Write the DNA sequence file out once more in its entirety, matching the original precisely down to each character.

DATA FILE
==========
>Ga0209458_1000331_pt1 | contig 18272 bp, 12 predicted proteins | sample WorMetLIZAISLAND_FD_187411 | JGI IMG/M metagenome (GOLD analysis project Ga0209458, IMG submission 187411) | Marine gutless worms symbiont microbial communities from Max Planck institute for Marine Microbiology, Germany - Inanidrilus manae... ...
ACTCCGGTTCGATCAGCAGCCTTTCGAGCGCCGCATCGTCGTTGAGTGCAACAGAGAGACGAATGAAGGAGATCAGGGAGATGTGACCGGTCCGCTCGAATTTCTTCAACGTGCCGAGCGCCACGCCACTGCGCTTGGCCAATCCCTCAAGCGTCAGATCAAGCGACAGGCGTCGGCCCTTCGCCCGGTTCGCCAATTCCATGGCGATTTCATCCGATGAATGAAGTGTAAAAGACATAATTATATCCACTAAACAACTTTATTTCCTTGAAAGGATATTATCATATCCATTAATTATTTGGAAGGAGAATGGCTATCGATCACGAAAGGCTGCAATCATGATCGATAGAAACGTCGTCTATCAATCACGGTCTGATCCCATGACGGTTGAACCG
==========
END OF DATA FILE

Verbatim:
>Ga0209458_1000331_pt1 | contig 18272 bp, 12 predicted proteins | sample WorMetLIZAISLAND_FD_187411 | JGI IMG/M metagenome (GOLD analysis project Ga0209458, IMG submission 187411) | Marine gutless worms symbiont microbial communities from Max Planck institute for Marine Microbiology, Germany - Inanidrilus manae... ...
ACTCCGGTTCGATCAGCAGCCTTTCGAGCGCCGCATCGTCGTTGAGTGCAACAGAGAGACGAATGAAGGAGATCAGGGAGATGTGACCGGTCCGCTCGAATTTCTTCAACGTGCCGAGCGCCACGCCACTGCGCTTGGCCAATCCCTCAAGCGTCAGATCAAGCGACAGGCGTCGGCCCTTCGCCCGGTTCGCCAATTCCATGGCGATTTCATCCGATGAATGAAGTGTAAAAGACATAATTATATCCACTAAACAACTTTATTTCCTTGAAAGGATATTATCATATCCATTAATTATTTGGAAGGAGAATGGCTATCGATCACGAAAGGCTGCAATCATGATCGATAGAAACGTCGTCTATCAATCACGGTCTGATCCCATGACGGTTGAACCG